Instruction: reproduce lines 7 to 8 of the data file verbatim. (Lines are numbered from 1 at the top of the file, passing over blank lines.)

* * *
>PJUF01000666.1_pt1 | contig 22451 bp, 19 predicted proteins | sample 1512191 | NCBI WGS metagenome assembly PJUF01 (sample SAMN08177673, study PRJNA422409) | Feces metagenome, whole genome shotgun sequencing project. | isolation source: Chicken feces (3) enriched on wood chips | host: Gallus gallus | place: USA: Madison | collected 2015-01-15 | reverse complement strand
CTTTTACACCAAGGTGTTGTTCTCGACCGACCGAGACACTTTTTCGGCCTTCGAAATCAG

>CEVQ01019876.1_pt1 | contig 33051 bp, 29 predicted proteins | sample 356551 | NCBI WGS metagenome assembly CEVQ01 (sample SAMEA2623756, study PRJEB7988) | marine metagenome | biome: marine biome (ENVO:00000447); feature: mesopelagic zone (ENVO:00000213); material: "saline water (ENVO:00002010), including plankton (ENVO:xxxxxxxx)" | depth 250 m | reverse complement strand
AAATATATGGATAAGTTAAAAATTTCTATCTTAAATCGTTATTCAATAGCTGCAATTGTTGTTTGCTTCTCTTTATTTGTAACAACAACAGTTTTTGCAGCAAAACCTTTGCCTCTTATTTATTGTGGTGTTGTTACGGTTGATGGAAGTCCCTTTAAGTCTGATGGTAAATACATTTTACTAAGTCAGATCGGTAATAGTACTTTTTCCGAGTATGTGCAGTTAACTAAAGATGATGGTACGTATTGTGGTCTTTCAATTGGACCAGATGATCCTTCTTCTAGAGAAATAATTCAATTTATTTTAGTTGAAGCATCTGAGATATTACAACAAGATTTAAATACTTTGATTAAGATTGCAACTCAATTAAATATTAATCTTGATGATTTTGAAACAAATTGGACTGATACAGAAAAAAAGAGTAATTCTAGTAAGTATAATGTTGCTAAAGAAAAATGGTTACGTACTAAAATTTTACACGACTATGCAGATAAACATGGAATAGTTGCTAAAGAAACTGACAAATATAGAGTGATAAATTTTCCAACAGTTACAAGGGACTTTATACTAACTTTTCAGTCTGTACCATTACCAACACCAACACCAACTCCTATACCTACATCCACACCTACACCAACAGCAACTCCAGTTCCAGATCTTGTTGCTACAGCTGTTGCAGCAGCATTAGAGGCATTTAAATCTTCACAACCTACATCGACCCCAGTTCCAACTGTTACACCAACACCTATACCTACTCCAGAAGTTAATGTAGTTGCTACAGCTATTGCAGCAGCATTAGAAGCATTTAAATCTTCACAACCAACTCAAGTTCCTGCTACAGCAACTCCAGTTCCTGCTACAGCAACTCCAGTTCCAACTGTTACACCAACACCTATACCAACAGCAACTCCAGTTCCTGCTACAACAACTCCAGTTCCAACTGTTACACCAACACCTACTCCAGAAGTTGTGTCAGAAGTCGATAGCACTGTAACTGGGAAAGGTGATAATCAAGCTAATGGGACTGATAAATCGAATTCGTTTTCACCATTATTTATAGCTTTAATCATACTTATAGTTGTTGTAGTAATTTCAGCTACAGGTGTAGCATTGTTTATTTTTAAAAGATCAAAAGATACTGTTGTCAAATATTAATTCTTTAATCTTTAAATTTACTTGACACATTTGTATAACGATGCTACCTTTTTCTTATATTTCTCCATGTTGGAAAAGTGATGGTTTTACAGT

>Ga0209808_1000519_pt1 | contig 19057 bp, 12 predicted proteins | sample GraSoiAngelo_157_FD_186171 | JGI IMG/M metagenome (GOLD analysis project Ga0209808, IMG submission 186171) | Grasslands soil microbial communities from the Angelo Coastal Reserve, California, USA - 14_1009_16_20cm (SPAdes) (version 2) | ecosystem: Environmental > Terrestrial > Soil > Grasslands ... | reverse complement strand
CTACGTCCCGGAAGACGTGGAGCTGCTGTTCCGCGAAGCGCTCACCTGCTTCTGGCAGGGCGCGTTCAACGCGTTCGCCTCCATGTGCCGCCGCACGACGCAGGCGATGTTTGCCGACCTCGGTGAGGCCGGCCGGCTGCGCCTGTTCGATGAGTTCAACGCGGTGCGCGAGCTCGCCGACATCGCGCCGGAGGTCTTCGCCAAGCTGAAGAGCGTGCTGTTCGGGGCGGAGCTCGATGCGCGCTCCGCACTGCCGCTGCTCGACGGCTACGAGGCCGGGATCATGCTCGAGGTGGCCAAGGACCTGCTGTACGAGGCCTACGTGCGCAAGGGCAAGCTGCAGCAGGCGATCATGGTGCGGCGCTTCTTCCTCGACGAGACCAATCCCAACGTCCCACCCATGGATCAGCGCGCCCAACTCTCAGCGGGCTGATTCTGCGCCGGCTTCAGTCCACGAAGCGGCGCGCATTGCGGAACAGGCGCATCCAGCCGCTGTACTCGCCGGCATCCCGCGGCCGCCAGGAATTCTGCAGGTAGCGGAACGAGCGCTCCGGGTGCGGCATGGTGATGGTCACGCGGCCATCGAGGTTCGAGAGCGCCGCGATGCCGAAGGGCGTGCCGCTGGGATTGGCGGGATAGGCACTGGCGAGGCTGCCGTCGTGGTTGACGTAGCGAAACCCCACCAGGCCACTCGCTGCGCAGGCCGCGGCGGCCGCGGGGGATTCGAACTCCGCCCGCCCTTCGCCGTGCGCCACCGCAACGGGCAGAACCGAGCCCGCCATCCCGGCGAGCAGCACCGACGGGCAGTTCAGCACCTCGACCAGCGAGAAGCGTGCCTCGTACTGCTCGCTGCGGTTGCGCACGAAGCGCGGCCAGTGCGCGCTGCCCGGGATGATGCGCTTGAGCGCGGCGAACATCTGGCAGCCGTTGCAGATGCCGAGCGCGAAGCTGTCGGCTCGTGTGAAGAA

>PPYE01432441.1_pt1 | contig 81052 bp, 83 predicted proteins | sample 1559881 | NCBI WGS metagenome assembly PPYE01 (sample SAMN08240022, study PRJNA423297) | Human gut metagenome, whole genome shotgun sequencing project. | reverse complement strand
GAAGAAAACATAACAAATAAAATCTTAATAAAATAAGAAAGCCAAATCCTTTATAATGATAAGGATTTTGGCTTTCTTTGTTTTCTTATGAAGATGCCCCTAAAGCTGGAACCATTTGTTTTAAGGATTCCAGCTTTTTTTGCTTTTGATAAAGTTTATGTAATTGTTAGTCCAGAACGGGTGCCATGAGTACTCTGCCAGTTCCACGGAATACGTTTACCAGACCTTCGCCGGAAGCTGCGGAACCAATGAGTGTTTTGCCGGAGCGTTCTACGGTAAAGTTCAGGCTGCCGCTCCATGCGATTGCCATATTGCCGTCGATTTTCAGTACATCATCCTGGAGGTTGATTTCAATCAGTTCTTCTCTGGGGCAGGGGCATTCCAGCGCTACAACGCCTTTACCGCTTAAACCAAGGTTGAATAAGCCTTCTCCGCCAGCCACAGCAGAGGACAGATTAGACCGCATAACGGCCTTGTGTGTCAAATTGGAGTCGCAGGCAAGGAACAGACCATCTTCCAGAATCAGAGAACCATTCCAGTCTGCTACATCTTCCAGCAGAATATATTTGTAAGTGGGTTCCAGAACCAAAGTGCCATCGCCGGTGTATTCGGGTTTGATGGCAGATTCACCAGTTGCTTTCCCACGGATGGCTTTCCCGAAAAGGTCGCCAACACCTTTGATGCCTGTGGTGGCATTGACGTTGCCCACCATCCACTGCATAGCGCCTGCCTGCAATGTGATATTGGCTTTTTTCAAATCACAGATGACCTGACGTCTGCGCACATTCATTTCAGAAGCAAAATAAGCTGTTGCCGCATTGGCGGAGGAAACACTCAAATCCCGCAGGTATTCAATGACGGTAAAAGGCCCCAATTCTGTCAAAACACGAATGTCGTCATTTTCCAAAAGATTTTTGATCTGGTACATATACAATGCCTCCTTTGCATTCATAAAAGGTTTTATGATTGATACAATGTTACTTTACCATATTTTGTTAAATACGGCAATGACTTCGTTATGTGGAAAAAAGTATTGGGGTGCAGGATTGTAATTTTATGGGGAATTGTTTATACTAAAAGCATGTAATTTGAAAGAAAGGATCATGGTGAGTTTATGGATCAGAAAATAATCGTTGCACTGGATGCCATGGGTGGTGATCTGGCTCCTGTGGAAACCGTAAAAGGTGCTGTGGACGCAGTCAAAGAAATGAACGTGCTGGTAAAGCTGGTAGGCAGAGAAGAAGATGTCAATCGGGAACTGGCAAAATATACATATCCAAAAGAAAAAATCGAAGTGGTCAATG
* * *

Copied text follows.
>PPYE01432441.1_pt1 | contig 81052 bp, 83 predicted proteins | sample 1559881 | NCBI WGS metagenome assembly PPYE01 (sample SAMN08240022, study PRJNA423297) | Human gut metagenome, whole genome shotgun sequencing project. | reverse complement strand
GAAGAAAACATAACAAATAAAATCTTAATAAAATAAGAAAGCCAAATCCTTTATAATGATAAGGATTTTGGCTTTCTTTGTTTTCTTATGAAGATGCCCCTAAAGCTGGAACCATTTGTTTTAAGGATTCCAGCTTTTTTTGCTTTTGATAAAGTTTATGTAATTGTTAGTCCAGAACGGGTGCCATGAGTACTCTGCCAGTTCCACGGAATACGTTTACCAGACCTTCGCCGGAAGCTGCGGAACCAATGAGTGTTTTGCCGGAGCGTTCTACGGTAAAGTTCAGGCTGCCGCTCCATGCGATTGCCATATTGCCGTCGATTTTCAGTACATCATCCTGGAGGTTGATTTCAATCAGTTCTTCTCTGGGGCAGGGGCATTCCAGCGCTACAACGCCTTTACCGCTTAAACCAAGGTTGAATAAGCCTTCTCCGCCAGCCACAGCAGAGGACAGATTAGACCGCATAACGGCCTTGTGTGTCAAATTGGAGTCGCAGGCAAGGAACAGACCATCTTCCAGAATCAGAGAACCATTCCAGTCTGCTACATCTTCCAGCAGAATATATTTGTAAGTGGGTTCCAGAACCAAAGTGCCATCGCCGGTGTATTCGGGTTTGATGGCAGATTCACCAGTTGCTTTCCCACGGATGGCTTTCCCGAAAAGGTCGCCAACACCTTTGATGCCTGTGGTGGCATTGACGTTGCCCACCATCCACTGCATAGCGCCTGCCTGCAATGTGATATTGGCTTTTTTCAAATCACAGATGACCTGACGTCTGCGCACATTCATTTCAGAAGCAAAATAAGCTGTTGCCGCATTGGCGGAGGAAACACTCAAATCCCGCAGGTATTCAATGACGGTAAAAGGCCCCAATTCTGTCAAAACACGAATGTCGTCATTTTCCAAAAGATTTTTGATCTGGTACATATACAATGCCTCCTTTGCATTCATAAAAGGTTTTATGATTGATACAATGTTACTTTACCATATTTTGTTAAATACGGCAATGACTTCGTTATGTGGAAAAAAGTATTGGGGTGCAGGATTGTAATTTTATGGGGAATTGTTTATACTAAAAGCATGTAATTTGAAAGAAAGGATCATGGTGAGTTTATGGATCAGAAAATAATCGTTGCACTGGATGCCATGGGTGGTGATCTGGCTCCTGTGGAAACCGTAAAAGGTGCTGTGGACGCAGTCAAAGAAATGAACGTGCTGGTAAAGCTGGTAGGCAGAGAAGAAGATGTCAATCGGGAACTGGCAAAATATACATATCCAAAAGAAAAAATCGAAGTGGTCAATG